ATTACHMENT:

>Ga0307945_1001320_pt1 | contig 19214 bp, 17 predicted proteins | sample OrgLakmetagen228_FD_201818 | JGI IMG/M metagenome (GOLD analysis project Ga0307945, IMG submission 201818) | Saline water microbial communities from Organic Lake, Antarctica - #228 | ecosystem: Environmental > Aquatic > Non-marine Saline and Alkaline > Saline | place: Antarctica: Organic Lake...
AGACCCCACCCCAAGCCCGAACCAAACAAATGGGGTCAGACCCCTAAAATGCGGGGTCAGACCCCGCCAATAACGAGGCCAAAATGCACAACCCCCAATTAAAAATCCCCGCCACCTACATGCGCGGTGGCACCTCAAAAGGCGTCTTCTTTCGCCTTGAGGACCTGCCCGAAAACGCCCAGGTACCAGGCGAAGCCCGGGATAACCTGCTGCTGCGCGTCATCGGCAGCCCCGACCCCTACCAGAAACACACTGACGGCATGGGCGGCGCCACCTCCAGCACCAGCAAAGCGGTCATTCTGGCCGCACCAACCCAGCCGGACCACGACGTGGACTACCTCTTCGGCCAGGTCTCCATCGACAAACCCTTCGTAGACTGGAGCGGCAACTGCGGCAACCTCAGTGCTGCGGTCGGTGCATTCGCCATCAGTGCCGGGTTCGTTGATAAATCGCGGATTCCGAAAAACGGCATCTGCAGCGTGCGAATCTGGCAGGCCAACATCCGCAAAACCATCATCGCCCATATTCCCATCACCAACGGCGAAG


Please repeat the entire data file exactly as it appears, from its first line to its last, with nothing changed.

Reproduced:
>Ga0307945_1001320_pt1 | contig 19214 bp, 17 predicted proteins | sample OrgLakmetagen228_FD_201818 | JGI IMG/M metagenome (GOLD analysis project Ga0307945, IMG submission 201818) | Saline water microbial communities from Organic Lake, Antarctica - #228 | ecosystem: Environmental > Aquatic > Non-marine Saline and Alkaline > Saline | place: Antarctica: Organic Lake...
AGACCCCACCCCAAGCCCGAACCAAACAAATGGGGTCAGACCCCTAAAATGCGGGGTCAGACCCCGCCAATAACGAGGCCAAAATGCACAACCCCCAATTAAAAATCCCCGCCACCTACATGCGCGGTGGCACCTCAAAAGGCGTCTTCTTTCGCCTTGAGGACCTGCCCGAAAACGCCCAGGTACCAGGCGAAGCCCGGGATAACCTGCTGCTGCGCGTCATCGGCAGCCCCGACCCCTACCAGAAACACACTGACGGCATGGGCGGCGCCACCTCCAGCACCAGCAAAGCGGTCATTCTGGCCGCACCAACCCAGCCGGACCACGACGTGGACTACCTCTTCGGCCAGGTCTCCATCGACAAACCCTTCGTAGACTGGAGCGGCAACTGCGGCAACCTCAGTGCTGCGGTCGGTGCATTCGCCATCAGTGCCGGGTTCGTTGATAAATCGCGGATTCCGAAAAACGGCATCTGCAGCGTGCGAATCTGGCAGGCCAACATCCGCAAAACCATCATCGCCCATATTCCCATCACCAACGGCGAAG